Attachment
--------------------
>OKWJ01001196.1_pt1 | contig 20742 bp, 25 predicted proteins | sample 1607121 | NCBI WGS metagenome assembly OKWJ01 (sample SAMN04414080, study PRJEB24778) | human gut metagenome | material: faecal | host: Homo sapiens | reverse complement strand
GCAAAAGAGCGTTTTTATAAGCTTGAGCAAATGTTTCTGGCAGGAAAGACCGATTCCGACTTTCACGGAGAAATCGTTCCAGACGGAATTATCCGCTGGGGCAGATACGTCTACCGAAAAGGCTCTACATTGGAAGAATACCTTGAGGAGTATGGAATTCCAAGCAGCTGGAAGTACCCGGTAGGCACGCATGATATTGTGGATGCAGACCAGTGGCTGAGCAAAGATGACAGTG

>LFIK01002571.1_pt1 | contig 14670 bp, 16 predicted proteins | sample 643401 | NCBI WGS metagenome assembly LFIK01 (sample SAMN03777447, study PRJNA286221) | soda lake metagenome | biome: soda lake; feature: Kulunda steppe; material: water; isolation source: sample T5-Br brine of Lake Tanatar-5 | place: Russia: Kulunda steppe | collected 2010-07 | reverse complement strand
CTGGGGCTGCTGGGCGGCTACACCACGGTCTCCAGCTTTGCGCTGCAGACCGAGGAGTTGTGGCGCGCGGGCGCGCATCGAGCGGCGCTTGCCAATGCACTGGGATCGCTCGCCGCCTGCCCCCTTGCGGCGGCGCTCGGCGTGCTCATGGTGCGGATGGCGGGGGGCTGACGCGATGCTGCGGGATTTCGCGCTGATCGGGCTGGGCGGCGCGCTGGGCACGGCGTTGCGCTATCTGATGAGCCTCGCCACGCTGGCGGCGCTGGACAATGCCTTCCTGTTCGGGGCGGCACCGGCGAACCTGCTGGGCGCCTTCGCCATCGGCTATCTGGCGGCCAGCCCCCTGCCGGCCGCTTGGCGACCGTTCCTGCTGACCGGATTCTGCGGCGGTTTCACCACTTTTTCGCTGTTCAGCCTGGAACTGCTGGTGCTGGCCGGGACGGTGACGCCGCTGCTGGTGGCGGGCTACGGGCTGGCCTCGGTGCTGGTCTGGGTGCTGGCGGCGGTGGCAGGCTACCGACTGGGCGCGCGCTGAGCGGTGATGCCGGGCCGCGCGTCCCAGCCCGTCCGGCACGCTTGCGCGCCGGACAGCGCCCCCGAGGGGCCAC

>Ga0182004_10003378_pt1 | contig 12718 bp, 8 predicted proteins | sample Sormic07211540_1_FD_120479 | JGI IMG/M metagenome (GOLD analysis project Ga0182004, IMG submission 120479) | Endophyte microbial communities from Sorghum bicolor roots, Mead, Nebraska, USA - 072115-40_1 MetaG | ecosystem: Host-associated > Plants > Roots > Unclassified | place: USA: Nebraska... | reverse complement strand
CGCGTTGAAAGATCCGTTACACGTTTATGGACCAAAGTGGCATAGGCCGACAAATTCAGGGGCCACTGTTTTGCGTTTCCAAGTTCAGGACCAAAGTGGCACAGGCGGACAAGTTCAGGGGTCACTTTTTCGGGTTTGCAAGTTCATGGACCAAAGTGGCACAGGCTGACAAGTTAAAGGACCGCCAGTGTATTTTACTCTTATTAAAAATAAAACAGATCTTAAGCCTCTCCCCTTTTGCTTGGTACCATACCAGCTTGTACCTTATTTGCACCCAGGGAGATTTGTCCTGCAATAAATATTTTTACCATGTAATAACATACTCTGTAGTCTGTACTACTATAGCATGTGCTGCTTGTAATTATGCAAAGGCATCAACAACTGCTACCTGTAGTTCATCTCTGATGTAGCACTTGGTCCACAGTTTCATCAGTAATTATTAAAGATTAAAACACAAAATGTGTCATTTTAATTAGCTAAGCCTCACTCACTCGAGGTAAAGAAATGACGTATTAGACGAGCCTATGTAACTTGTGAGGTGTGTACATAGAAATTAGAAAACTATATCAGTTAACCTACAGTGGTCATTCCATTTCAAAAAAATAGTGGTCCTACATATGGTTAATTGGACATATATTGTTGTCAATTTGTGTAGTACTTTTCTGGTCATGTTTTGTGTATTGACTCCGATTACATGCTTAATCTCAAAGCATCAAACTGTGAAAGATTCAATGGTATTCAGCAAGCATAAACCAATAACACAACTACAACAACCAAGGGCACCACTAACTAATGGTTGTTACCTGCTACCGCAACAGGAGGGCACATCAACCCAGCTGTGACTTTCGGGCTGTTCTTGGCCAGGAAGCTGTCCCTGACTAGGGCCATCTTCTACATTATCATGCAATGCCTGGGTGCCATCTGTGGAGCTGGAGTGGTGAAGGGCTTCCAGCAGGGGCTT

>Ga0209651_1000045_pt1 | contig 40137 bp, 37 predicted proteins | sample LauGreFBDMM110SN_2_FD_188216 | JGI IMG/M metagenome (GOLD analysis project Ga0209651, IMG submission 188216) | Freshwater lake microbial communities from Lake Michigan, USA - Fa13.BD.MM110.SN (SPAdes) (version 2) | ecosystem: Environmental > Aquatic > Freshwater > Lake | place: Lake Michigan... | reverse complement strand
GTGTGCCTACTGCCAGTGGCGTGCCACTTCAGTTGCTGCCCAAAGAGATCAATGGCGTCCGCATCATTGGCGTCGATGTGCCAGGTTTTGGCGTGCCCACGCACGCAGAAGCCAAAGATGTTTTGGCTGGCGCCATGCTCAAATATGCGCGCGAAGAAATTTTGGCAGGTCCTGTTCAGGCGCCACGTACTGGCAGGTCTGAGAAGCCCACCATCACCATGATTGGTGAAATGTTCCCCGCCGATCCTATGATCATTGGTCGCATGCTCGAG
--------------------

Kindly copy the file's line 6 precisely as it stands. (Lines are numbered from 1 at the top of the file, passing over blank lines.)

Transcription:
CGCGTTGAAAGATCCGTTACACGTTTATGGACCAAAGTGGCATAGGCCGACAAATTCAGGGGCCACTGTTTTGCGTTTCCAAGTTCAGGACCAAAGTGGCACAGGCGGACAAGTTCAGGGGTCACTTTTTCGGGTTTGCAAGTTCATGGACCAAAGTGGCACAGGCTGACAAGTTAAAGGACCGCCAGTGTATTTTACTCTTATTAAAAATAAAACAGATCTTAAGCCTCTCCCCTTTTGCTTGGTACCATACCAGCTTGTACCTTATTTGCACCCAGGGAGATTTGTCCTGCAATAAATATTTTTACCATGTAATAACATACTCTGTAGTCTGTACTACTATAGCATGTGCTGCTTGTAATTATGCAAAGGCATCAACAACTGCTACCTGTAGTTCATCTCTGATGTAGCACTTGGTCCACAGTTTCATCAGTAATTATTAAAGATTAAAACACAAAATGTGTCATTTTAATTAGCTAAGCCTCACTCACTCGAGGTAAAGAAATGACGTATTAGACGAGCCTATGTAACTTGTGAGGTGTGTACATAGAAATTAGAAAACTATATCAGTTAACCTACAGTGGTCATTCCATTTCAAAAAAATAGTGGTCCTACATATGGTTAATTGGACATATATTGTTGTCAATTTGTGTAGTACTTTTCTGGTCATGTTTTGTGTATTGACTCCGATTACATGCTTAATCTCAAAGCATCAAACTGTGAAAGATTCAATGGTATTCAGCAAGCATAAACCAATAACACAACTACAACAACCAAGGGCACCACTAACTAATGGTTGTTACCTGCTACCGCAACAGGAGGGCACATCAACCCAGCTGTGACTTTCGGGCTGTTCTTGGCCAGGAAGCTGTCCCTGACTAGGGCCATCTTCTACATTATCATGCAATGCCTGGGTGCCATCTGTGGAGCTGGAGTGGTGAAGGGCTTCCAGCAGGGGCTT